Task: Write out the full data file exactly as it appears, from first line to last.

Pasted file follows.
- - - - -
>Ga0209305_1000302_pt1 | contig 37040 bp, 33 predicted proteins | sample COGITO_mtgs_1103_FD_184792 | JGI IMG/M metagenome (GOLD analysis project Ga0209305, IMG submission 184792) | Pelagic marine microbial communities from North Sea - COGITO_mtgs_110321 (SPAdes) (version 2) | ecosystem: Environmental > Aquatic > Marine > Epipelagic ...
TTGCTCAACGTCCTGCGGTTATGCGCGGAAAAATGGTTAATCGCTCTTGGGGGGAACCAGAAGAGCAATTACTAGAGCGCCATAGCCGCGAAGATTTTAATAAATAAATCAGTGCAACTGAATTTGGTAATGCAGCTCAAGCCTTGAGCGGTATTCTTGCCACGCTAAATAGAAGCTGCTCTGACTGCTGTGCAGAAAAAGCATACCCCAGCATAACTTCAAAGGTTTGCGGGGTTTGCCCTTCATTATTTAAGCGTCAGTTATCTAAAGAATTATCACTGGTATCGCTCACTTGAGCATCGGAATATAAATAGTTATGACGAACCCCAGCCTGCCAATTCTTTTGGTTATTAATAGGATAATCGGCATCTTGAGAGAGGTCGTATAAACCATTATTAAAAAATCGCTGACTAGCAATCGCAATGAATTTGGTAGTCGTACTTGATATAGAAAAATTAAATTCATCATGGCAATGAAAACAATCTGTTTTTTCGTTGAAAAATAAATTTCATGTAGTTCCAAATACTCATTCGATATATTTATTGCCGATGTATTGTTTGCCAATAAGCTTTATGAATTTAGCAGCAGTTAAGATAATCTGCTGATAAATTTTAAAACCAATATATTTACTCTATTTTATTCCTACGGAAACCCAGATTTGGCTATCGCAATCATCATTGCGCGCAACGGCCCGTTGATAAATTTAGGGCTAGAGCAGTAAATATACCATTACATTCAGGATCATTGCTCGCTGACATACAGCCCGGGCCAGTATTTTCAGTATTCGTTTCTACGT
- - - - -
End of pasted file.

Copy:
>Ga0209305_1000302_pt1 | contig 37040 bp, 33 predicted proteins | sample COGITO_mtgs_1103_FD_184792 | JGI IMG/M metagenome (GOLD analysis project Ga0209305, IMG submission 184792) | Pelagic marine microbial communities from North Sea - COGITO_mtgs_110321 (SPAdes) (version 2) | ecosystem: Environmental > Aquatic > Marine > Epipelagic ...
TTGCTCAACGTCCTGCGGTTATGCGCGGAAAAATGGTTAATCGCTCTTGGGGGGAACCAGAAGAGCAATTACTAGAGCGCCATAGCCGCGAAGATTTTAATAAATAAATCAGTGCAACTGAATTTGGTAATGCAGCTCAAGCCTTGAGCGGTATTCTTGCCACGCTAAATAGAAGCTGCTCTGACTGCTGTGCAGAAAAAGCATACCCCAGCATAACTTCAAAGGTTTGCGGGGTTTGCCCTTCATTATTTAAGCGTCAGTTATCTAAAGAATTATCACTGGTATCGCTCACTTGAGCATCGGAATATAAATAGTTATGACGAACCCCAGCCTGCCAATTCTTTTGGTTATTAATAGGATAATCGGCATCTTGAGAGAGGTCGTATAAACCATTATTAAAAAATCGCTGACTAGCAATCGCAATGAATTTGGTAGTCGTACTTGATATAGAAAAATTAAATTCATCATGGCAATGAAAACAATCTGTTTTTTCGTTGAAAAATAAATTTCATGTAGTTCCAAATACTCATTCGATATATTTATTGCCGATGTATTGTTTGCCAATAAGCTTTATGAATTTAGCAGCAGTTAAGATAATCTGCTGATAAATTTTAAAACCAATATATTTACTCTATTTTATTCCTACGGAAACCCAGATTTGGCTATCGCAATCATCATTGCGCGCAACGGCCCGTTGATAAATTTAGGGCTAGAGCAGTAAATATACCATTACATTCAGGATCATTGCTCGCTGACATACAGCCCGGGCCAGTATTTTCAGTATTCGTTTCTACGT